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Resistance is likely to occur during the transitional phase when the group is in the process of creating stable relationships. For leaders, it is crucial to understand its purpose and learn how to address its outcomes effectively. This paper defines resistance and its reasons, as well as suggests possible techniques for managing individuals’ responses and behaviors. It concludes that although opposition may be challenging, it is also significant for development and positive change.
Resistance, Its Reasons and Management Techniques
Resistance can be expressed through a variety of definitions, as the concept does not have a single particular meaning. For example, this phenomenon may be understood as individuals’ behaviors or actions that are intended to cause disruption or challenges, as well as change existing relationships or situation. According to Hynes (2013), resistance has core elements that are acknowledged by all of the definitions of the concept.
They include action and opposition, meaning that the phenomenon is associated with active verbal or physical behavior and hostility to someone or something. Responses that may be perceived as resistance in a group may include becoming defensive, silent or angry.
Resistance may serve various purposes, especially during the transition phase of a group. As usually it occurs as a result of anxiety, the loss of control, and is linked to the perceptions of justice, its primary goal is to express the adverse feelings associated with high expectations and discontent, as well as to express the desire for power (Georgalis, Samaratunge, Kimberley, & Lu, 2015). It is necessary to mention that resistance may be beneficial as well because, if properly managed, it provides an opportunity for growth for both a leader and the group.
It is crucial for leaders to respond to resistance during the transitional stage as the struggle for control, conflicts, and challenges at this phase are the greatest. To do so, it is necessary to evaluate the grounds for such a situation first. A leader should try to assess his or her perspectives related to resistance and examine, whether the problem is caused by poor communication, inadequate expectations of a group, or personal conditions of individuals, including depression. It is crucial not to avoid the issue even when its reasons are unclear. The possible strategy of managing oppression can include listening to the opinions of the group’s members, discussing their concerns, and developing a plan for improvement.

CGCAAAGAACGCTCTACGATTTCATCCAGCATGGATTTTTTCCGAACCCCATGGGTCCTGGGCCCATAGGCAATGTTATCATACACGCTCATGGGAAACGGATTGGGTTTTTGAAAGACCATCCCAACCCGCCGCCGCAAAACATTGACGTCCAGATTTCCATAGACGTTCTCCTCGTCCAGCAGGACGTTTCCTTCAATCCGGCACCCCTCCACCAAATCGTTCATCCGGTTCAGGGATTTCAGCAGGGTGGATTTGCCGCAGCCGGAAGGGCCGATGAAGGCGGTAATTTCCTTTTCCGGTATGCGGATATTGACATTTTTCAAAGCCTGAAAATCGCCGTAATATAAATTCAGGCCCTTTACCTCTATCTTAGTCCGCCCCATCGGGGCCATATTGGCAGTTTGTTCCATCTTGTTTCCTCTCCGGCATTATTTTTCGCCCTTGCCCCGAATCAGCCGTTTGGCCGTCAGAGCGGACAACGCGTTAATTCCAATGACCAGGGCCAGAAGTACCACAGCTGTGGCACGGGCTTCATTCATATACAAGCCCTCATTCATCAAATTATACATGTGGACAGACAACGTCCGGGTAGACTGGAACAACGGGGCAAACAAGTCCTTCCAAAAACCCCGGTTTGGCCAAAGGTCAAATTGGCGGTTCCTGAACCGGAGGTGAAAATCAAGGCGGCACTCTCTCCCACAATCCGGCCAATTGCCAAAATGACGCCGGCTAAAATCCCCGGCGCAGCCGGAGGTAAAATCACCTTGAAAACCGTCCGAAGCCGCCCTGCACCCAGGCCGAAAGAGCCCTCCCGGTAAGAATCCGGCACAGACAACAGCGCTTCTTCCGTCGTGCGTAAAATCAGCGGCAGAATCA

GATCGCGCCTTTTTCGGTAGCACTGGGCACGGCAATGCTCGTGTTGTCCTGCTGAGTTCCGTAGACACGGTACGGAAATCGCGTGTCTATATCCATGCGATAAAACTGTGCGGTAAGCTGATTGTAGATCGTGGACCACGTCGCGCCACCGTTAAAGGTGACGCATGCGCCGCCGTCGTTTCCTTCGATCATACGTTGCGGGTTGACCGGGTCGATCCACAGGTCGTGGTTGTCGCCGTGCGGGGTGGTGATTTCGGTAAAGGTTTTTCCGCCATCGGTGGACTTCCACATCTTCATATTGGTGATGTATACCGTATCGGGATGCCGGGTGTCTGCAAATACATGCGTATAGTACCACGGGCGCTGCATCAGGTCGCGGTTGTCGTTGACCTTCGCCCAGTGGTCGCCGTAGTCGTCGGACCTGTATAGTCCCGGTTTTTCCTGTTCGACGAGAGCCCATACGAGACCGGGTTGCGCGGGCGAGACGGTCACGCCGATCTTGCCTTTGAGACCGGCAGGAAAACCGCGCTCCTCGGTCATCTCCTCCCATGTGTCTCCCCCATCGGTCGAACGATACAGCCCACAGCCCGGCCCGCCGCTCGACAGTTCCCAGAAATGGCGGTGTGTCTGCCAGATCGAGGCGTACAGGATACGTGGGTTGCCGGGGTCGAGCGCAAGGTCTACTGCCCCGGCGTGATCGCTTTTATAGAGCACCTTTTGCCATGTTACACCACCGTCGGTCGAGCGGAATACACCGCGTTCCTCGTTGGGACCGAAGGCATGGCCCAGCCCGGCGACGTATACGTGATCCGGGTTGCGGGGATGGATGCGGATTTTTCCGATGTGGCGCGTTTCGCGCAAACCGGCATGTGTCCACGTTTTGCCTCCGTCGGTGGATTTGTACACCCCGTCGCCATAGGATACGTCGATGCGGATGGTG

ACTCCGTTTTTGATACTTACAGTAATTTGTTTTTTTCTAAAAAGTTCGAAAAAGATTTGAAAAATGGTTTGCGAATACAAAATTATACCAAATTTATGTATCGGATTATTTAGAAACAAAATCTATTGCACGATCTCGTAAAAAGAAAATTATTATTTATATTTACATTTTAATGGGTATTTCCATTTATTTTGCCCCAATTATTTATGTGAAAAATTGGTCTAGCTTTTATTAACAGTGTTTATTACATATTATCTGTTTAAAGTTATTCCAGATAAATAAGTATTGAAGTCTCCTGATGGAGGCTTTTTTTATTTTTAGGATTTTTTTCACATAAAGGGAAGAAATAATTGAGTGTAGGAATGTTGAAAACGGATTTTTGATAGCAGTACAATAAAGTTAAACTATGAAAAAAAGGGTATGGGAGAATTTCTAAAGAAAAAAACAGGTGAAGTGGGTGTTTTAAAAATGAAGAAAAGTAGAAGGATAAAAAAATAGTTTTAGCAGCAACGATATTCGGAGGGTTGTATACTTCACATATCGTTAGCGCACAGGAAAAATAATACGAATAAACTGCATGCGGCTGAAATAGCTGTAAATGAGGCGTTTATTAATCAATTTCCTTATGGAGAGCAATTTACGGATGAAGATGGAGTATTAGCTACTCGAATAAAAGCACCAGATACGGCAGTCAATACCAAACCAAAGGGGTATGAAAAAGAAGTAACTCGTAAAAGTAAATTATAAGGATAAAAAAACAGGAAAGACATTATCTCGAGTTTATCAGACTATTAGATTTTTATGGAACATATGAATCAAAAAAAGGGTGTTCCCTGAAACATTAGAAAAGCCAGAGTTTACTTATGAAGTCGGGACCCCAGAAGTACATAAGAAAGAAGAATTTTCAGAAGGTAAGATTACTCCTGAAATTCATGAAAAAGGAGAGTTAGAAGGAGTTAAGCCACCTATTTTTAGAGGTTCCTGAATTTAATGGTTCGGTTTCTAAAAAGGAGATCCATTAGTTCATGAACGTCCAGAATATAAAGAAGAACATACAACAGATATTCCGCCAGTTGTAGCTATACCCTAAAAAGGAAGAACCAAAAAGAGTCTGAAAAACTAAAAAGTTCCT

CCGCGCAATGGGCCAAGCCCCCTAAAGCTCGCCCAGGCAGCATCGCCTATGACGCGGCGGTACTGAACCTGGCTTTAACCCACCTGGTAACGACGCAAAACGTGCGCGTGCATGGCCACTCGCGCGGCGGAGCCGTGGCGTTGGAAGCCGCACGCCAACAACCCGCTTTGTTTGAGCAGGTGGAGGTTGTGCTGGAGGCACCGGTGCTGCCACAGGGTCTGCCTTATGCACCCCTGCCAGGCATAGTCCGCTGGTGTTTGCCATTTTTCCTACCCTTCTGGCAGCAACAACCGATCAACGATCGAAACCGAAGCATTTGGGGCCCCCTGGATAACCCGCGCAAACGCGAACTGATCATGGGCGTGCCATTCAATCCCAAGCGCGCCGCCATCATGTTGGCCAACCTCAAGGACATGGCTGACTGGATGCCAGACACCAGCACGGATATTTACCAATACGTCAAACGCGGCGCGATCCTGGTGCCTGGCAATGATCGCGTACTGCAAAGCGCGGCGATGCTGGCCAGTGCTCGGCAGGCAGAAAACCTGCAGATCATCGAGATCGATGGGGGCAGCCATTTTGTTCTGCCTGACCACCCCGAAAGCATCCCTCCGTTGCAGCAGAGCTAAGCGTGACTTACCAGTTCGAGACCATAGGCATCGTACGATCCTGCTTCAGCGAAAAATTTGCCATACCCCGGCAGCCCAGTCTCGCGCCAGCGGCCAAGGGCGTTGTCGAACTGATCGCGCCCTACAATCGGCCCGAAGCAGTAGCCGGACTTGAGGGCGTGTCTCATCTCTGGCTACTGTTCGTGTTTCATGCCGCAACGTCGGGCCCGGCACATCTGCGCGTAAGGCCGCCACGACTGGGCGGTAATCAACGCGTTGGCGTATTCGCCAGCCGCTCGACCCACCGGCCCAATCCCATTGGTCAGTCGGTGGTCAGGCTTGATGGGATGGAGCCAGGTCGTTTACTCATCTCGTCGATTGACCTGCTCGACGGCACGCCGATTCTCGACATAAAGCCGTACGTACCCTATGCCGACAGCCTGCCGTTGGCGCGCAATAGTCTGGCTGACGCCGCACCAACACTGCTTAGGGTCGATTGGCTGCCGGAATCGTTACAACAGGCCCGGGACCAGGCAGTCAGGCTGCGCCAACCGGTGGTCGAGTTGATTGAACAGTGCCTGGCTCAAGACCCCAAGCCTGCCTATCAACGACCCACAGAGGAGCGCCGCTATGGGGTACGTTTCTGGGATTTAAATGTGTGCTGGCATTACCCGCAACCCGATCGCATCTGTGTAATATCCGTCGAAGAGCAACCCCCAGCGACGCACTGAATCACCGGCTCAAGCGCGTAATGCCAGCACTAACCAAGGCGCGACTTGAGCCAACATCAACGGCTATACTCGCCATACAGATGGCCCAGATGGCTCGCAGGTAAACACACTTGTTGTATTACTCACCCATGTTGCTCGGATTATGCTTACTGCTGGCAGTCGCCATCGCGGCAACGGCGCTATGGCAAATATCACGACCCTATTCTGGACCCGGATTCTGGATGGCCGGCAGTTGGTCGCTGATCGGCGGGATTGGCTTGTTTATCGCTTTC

If some individuals are silent, it may be effective to have a personal conversation with them, stressing the significance of communication, as it is the only way to attain the positive change of the situation. For example, a person does not agree with the ideas proposed by the group but decides to restrain from expressing their opinion. The reasons for it may be the lack of confidence or the feeling of vulnerability. It is necessary for a leader not to put the person in an uncomfortable position by discussing their concerns publically; personal conversation may eliminate their negative emotions and show them that they are valuable for the group.
Another reason for anxiety and defensive behavior may occur if an individual becomes a part of a group involuntarily. It may happen if a person does not like his team members or the tasks they are required to perform. The unhealthy or unwelcoming environment may result in negative emotions and behaviors as well. To solve the problem, it is crucial to identify the core of the problem and improve the participants’ expectations or conditions.
Resistance may be challenging for both a leader and the group members. It may be expressed through anxiety, defensive behaviors, and anger. It is necessary to address resistance even when its reasons are unclear. The most effective method of its management is defining the present problems and discussing them with a group, acknowledging their concerns and fears. It is also necessary to establish personal communication with participants, as it allows for maintaining the problem on a deeper level and ensuring that individuals feel comfortable and content.
Georgalis, J., Samaratunge, R., Kimberley, N., & Lu, Y. (2015). Change process characteristics and resistance to organisational change: The role of employee perceptions of justice. Australian Journal of Management, 40(1), 89-113.
Hynes, M. (2013). Reconceptualizing resistance: Sociology and the affective dimension of resistance. The British Journal of Sociology, 64(4), 559-577.